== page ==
Wednesday, November 11, 2009

Jesus, Master! Have Pity On Us

Reading 1

Wisdom 6:1-11

Hear, O kings, and understand;
learn, you magistrates of the earth’s expanse!

Hearken, you who are in power over the multitude
and lord it over throngs of peoples!

Because authority was given you by the Lord
and sovereignty by the Most High,
who shall probe your works and scrutinize your counsels.

Because, though you were ministers of his kingdom, you judged not rightly,
you did not keep the law,
or walk according to the will of God,

Terribly and swiftly shall he come against you,
because judgment is stern for the exalted–
For the lowly may be pardoned out of mercy
but the mighty shall be mightily put to the test.

For the Lord of all shows no partiality,
nor does he fear greatness,

Because he himself made the great as well as the small,
and he provides for all alike;
but for those in power a rigorous scrutiny impends.

To you, therefore, O princes, are my words addressed
that you may learn wisdom and that you may not sin.

For those who keep the holy precepts hallowed shall be found holy,
and those learned in them will have ready a response.

Desire therefore my words;
long for them and you shall be instructed.


Responsorial Psalm
Psalm 82

R. Rise up, O God, bring judgment to the earth.

Defend the lowly and the fatherless;
render justice to the afflicted and the destitute.
Rescue the lowly and the poor;
from the hand of the wicked deliver them.

R. Rise up, O God, bring judgment to the earth.

I said: “You are gods,
all of you sons of the Most High;
yet like men you shall die,
and fall like any prince.”

R. Rise up, O God, bring judgment to the earth.



Luke 17:11-19

As Jesus continued his journey to Jerusalem,
he traveled through Samaria and Galilee.

As he was entering a village, ten lepers met him.
They stood at a distance from him and raised their voice, saying,
“Jesus, Master! Have pity on us!”

And when he saw them, he said,
“Go show yourselves to the priests.”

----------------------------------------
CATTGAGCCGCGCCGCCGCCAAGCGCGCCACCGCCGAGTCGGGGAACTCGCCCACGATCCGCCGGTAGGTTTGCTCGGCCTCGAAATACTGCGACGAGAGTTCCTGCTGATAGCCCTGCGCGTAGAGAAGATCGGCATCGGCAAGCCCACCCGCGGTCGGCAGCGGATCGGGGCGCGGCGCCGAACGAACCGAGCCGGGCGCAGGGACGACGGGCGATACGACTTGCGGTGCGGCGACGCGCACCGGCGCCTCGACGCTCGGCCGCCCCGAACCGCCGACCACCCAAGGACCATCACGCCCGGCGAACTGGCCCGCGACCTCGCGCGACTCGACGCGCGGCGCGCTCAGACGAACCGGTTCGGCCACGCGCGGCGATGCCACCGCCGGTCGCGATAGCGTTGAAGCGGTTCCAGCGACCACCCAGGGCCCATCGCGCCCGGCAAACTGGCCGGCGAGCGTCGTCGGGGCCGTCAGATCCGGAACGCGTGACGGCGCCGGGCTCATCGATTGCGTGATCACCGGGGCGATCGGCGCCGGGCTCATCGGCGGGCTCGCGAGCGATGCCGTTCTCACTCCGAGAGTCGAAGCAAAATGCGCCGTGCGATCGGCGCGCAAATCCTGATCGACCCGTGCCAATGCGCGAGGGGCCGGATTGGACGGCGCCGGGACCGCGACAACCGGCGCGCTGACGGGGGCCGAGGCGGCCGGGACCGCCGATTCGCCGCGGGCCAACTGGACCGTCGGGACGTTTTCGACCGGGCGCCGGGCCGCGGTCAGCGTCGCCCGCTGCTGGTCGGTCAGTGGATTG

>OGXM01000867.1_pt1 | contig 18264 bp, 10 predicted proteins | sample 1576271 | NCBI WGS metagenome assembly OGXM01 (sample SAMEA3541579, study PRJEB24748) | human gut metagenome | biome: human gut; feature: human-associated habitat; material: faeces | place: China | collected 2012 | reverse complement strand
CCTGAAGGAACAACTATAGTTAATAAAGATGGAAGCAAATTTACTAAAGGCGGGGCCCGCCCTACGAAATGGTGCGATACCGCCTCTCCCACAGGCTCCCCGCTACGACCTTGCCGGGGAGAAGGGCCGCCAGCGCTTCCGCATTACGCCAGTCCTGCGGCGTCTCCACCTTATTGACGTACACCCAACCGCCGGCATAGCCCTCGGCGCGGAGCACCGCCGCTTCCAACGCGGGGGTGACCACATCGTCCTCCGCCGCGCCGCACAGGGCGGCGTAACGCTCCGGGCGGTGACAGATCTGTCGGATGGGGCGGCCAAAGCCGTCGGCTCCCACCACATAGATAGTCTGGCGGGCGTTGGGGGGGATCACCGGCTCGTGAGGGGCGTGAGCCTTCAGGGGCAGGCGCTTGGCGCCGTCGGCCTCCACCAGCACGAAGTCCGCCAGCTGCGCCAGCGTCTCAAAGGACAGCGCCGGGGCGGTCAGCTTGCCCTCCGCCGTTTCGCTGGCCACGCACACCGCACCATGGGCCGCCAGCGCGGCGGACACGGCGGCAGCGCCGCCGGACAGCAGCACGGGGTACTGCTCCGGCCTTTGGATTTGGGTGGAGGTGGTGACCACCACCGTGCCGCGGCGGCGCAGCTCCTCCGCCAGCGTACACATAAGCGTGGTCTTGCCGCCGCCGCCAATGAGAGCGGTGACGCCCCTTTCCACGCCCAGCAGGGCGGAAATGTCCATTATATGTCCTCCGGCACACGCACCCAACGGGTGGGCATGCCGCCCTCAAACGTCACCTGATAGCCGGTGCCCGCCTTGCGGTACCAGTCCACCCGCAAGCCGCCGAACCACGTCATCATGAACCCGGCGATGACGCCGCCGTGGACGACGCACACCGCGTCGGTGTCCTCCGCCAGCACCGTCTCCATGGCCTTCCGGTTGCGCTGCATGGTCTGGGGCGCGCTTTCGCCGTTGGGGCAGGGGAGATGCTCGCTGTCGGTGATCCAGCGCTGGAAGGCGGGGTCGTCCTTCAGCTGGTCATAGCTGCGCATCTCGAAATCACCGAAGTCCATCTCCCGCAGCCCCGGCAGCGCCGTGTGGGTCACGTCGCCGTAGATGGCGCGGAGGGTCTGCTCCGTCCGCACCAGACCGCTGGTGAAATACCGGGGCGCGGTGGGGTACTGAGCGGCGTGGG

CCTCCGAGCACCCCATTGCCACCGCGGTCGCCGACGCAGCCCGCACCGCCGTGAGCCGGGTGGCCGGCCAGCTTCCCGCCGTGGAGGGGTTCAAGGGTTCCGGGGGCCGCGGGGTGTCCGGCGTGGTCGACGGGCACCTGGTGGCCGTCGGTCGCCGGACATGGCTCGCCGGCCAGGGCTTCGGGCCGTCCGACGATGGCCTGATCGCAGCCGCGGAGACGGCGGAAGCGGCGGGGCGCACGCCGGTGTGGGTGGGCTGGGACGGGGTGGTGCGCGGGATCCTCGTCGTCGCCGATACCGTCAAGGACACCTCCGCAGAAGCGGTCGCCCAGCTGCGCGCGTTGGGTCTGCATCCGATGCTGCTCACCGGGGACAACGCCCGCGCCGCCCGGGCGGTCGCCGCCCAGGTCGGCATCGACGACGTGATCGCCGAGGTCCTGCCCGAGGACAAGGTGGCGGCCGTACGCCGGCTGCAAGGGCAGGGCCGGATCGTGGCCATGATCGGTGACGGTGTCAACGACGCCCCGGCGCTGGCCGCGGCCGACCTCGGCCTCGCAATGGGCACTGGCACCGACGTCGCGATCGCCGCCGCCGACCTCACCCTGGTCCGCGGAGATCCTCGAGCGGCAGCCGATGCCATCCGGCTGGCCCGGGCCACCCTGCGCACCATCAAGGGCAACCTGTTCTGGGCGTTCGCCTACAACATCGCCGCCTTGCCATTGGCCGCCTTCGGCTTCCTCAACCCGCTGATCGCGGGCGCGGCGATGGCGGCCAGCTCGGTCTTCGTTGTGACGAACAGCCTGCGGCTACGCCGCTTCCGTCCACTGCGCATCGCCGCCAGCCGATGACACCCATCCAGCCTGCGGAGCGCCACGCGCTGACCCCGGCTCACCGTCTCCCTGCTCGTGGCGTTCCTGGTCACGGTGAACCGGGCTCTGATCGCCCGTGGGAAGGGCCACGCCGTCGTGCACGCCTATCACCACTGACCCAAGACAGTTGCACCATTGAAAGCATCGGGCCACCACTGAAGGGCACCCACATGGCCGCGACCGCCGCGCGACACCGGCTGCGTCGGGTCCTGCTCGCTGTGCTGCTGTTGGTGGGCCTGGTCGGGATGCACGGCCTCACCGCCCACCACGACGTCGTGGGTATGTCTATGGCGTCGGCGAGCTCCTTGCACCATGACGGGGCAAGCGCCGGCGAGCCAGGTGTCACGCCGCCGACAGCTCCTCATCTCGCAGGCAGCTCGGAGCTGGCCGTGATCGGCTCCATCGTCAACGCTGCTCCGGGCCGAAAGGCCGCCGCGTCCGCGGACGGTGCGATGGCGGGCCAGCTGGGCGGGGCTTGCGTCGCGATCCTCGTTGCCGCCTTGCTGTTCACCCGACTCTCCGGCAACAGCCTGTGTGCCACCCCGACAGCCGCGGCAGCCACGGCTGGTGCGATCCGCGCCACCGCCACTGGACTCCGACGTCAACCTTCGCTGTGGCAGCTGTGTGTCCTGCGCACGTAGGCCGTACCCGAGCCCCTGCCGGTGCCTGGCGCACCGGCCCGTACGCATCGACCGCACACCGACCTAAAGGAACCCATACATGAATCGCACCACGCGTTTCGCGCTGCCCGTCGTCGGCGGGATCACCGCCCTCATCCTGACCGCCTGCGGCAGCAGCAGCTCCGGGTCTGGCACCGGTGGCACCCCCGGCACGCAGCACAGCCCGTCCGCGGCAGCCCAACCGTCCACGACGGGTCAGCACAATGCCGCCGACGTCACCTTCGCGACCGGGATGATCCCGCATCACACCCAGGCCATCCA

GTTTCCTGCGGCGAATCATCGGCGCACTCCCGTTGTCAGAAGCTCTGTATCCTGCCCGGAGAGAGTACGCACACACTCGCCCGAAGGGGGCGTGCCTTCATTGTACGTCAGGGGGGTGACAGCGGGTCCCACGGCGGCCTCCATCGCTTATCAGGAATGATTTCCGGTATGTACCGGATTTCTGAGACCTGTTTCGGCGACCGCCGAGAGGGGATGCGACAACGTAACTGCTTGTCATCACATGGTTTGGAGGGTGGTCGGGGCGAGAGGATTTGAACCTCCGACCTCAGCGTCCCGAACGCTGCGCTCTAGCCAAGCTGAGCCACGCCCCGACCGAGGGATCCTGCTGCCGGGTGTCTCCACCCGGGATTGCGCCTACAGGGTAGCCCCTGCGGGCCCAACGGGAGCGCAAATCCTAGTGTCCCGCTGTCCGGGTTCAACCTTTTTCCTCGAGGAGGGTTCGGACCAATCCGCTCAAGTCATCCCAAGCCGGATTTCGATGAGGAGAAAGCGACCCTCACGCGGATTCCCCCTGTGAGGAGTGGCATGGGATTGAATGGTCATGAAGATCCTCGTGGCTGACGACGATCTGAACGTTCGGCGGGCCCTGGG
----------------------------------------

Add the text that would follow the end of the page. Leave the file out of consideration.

As they were going they were cleansed,
one of them, realizing he had been healed,
returned, glorifying God in a loud voice;
and he fell at the feet of Jesus and thanked him.
He was a Samaritan.

Jesus said in reply:

“Ten were cleansed, were they not?
Where are the other nine?
Has none but this foreigner returned to give thanks to God?”
Then he said to him, “Stand up and go;
your faith has saved you.”

+++ +++ +++ +++

Lepers were outcasts, required by the Law of Moses to keep their distance from other people (Leviticus 13:45-59). But in this gospel of the Ten Lepers, shared misery had brought Jewish and Samaritan lepers together. If they hadn’t been lepers, they would never have been found in each other’s company! There was deep religious animosity between the Jews and the Samaritans. The Samaritans were foreigners (they did not share the same blood lines). And they were heretics, who followed a different religion than the Jews. Their region was a melting pot of various cults and customs, and the Jews abhorred it as a blot upon the land to which the LORD had guided their ancestors, led by Moses.

It was a very awkwardly situated blot, right in the middle of the land of Israel, north of Judea, south of Galilee. So, if a couple from Nazareth wanted to bring their twelve-year-old son to Jerusalem for his bar mitzvah, they had to pass through Samaritan territory or to skirt it. If they passed through, things could get very unpleasant; if they went around, down the other side of the Jordan, the journey would be twice as long.

Don’t all of us have some Samaritan territory in the middle of our life? It’s the part of your life that is a mess: where you are at your weakest and your worst, where your thoughts and motives are unclear and confused, where you are never at peace, and hardly dare to hope that things will get better anytime soon.
But there is another side of the story: the woman at the well, the leper who came back to thank Jesus, the traveler from Jericho to Jerusalem who stopped to take care of the robbery victim, they were Samaritans! There is hope for all of us. Perhaps we are already among those ten lepers, waiting for the Lord to stretch out his hand and heal us.

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